Note: A slightly revised version of this post is now on my new Blockbuster blog.
“It does no harm to repeat, as often as you can,’ Without me the literary industry would not exist: the publishers, the agents, the sub-agents, the sub-sub agents, the accountants, the libel lawyers, the departments of literature, the professors, the theses, the books of criticism, the reviewers, the book pages–all this vast and proliferating edifice is because of this small, patronized, put-down and underpaid person.”–Doris Lessing in A Small Personal Voice
A Hollywood screenwriter arrives home to find his house in flames. Firefighters are waging a battle to save it, ambulances are carting off his wife and kids, a crowd has gathered. As he jumps out of his car, a neighbor tells him: “Your wife was baking cookies with the kids and the doorbell rang. It was your agent, and while she was telling him you weren’t home …” At this point the man interrupted. “My agent?” he asked, awestruck, “My agent came to my house?!?”
Laugh. The truth is, over the past 30 years or so the agent has become one of the most important people in the publishing industry’s chain of command. These days it’s exceedingly rare for a publisher or editor to read submissions from “the slush pile”—unsolicited and unagented manuscripts. For a writer to get anywhere, she needs an agent. And not just any agent, or merely one who works hard: she needs a prestigious agent, one with a reputation and the right connections.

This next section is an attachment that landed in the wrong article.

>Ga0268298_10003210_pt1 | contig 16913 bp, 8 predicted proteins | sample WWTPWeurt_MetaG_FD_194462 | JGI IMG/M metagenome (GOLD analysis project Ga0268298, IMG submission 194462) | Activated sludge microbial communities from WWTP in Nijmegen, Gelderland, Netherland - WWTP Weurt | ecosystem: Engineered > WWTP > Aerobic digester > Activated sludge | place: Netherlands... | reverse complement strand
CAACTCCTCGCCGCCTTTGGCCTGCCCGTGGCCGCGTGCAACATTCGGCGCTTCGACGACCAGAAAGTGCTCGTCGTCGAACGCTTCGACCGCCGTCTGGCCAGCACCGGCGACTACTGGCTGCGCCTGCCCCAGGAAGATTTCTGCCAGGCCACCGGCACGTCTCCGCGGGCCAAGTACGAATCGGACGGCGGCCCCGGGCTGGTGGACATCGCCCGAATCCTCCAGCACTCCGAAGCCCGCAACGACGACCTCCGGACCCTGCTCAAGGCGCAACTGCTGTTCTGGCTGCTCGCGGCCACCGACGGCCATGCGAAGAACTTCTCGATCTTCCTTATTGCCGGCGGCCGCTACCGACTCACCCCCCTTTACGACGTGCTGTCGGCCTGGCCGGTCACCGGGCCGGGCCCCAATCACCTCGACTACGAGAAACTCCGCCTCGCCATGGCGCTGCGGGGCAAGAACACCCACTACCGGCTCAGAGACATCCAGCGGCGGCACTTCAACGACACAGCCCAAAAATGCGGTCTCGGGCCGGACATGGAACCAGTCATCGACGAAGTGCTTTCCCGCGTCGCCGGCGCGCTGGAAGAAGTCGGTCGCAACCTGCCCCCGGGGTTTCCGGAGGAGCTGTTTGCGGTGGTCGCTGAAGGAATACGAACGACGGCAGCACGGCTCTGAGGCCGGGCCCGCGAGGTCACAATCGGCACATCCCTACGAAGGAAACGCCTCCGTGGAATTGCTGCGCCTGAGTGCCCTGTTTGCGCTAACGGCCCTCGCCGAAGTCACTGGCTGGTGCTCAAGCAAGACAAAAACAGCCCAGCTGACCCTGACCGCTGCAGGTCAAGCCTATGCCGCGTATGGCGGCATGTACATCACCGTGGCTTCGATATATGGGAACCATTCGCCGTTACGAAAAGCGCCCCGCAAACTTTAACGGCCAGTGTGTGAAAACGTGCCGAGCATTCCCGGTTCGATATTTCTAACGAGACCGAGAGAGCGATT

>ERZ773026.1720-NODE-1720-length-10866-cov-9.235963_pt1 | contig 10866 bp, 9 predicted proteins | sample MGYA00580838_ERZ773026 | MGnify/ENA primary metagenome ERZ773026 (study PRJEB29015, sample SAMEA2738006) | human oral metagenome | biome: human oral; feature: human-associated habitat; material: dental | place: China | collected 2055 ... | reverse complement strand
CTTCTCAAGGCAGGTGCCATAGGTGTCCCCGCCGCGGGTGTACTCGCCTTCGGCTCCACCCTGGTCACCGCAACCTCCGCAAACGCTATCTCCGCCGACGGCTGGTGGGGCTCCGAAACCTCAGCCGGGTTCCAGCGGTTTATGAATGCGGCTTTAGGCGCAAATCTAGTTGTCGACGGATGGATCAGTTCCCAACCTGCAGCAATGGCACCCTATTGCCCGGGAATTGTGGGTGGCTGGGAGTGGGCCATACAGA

The quest to find this heavenly creature is almost as difficult as finding a publisher. The agent is another middleman, representing yet another obstacle separating a writer’s work from her readers. I’m speaking of books, by the way, not magazine articles or poetry; most agents won’t even bother with small projects, unless you’re Philip Roth and s/he’s been representing you and your best-selling books all along.
During the course of my so-called writing career I’ve had several agents represent my work, none successfully or even very energetically—except for the first one. She was just starting out, a progressive lawyer-turned-literary agent who’d gotten burnt out fighting the good fight for unfairly jailed ghetto kids, and she was hungry for clients. I knew her personally, and chose her simply because I didn’t have to jump through hoops to get her. I was 32, and this was the third novel I’d written: I was convinced this was The One. It was The One the same way as the fantasy future lover who’d prove to be my lifelong soul mate was The One. This book, I thought, was the ticket that would make me rich and famous, and put me on the path of The Writing Life once and for all. It had all the hallmarks of a best-seller: sex, politics, a locale that most people were curious to know about, and what I thought was a commercially hot title. I had not yet learned that a novel can have all these elements, but if the story and the writing aren’t superb, they’re meaningless.